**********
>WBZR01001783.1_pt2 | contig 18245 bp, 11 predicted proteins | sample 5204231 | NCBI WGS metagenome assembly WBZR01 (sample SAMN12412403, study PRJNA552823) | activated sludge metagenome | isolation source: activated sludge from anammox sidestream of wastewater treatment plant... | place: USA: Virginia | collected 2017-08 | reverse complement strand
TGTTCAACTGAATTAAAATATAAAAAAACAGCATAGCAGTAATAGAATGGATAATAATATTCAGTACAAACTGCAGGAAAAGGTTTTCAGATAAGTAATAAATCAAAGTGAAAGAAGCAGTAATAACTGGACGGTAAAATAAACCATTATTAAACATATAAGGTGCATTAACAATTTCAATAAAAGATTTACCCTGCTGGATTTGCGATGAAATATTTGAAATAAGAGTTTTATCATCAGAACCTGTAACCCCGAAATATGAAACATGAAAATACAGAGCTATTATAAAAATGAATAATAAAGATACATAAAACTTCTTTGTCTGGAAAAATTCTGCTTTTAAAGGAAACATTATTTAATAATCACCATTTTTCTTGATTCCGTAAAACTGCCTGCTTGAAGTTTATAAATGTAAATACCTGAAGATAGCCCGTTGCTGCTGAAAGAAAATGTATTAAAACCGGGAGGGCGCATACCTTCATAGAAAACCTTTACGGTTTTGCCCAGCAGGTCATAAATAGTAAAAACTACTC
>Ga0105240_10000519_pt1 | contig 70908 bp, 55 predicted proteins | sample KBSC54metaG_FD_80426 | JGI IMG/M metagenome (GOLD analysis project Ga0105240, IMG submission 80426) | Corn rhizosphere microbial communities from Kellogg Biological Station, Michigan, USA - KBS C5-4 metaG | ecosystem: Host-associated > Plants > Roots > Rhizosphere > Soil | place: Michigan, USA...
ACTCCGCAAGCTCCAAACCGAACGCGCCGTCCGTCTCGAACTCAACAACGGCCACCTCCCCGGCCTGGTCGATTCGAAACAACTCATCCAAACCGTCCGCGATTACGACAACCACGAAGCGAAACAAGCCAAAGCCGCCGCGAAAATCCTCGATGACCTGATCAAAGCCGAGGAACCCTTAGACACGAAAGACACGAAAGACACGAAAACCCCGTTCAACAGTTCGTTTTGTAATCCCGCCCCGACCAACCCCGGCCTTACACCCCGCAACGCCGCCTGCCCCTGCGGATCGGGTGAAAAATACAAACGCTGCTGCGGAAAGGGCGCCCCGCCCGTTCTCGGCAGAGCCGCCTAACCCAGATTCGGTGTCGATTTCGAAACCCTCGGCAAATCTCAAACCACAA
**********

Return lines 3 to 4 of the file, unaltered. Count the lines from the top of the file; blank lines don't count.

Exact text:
>Ga0105240_10000519_pt1 | contig 70908 bp, 55 predicted proteins | sample KBSC54metaG_FD_80426 | JGI IMG/M metagenome (GOLD analysis project Ga0105240, IMG submission 80426) | Corn rhizosphere microbial communities from Kellogg Biological Station, Michigan, USA - KBS C5-4 metaG | ecosystem: Host-associated > Plants > Roots > Rhizosphere > Soil | place: Michigan, USA...
ACTCCGCAAGCTCCAAACCGAACGCGCCGTCCGTCTCGAACTCAACAACGGCCACCTCCCCGGCCTGGTCGATTCGAAACAACTCATCCAAACCGTCCGCGATTACGACAACCACGAAGCGAAACAAGCCAAAGCCGCCGCGAAAATCCTCGATGACCTGATCAAAGCCGAGGAACCCTTAGACACGAAAGACACGAAAGACACGAAAACCCCGTTCAACAGTTCGTTTTGTAATCCCGCCCCGACCAACCCCGGCCTTACACCCCGCAACGCCGCCTGCCCCTGCGGATCGGGTGAAAAATACAAACGCTGCTGCGGAAAGGGCGCCCCGCCCGTTCTCGGCAGAGCCGCCTAACCCAGATTCGGTGTCGATTTCGAAACCCTCGGCAAATCTCAAACCACAA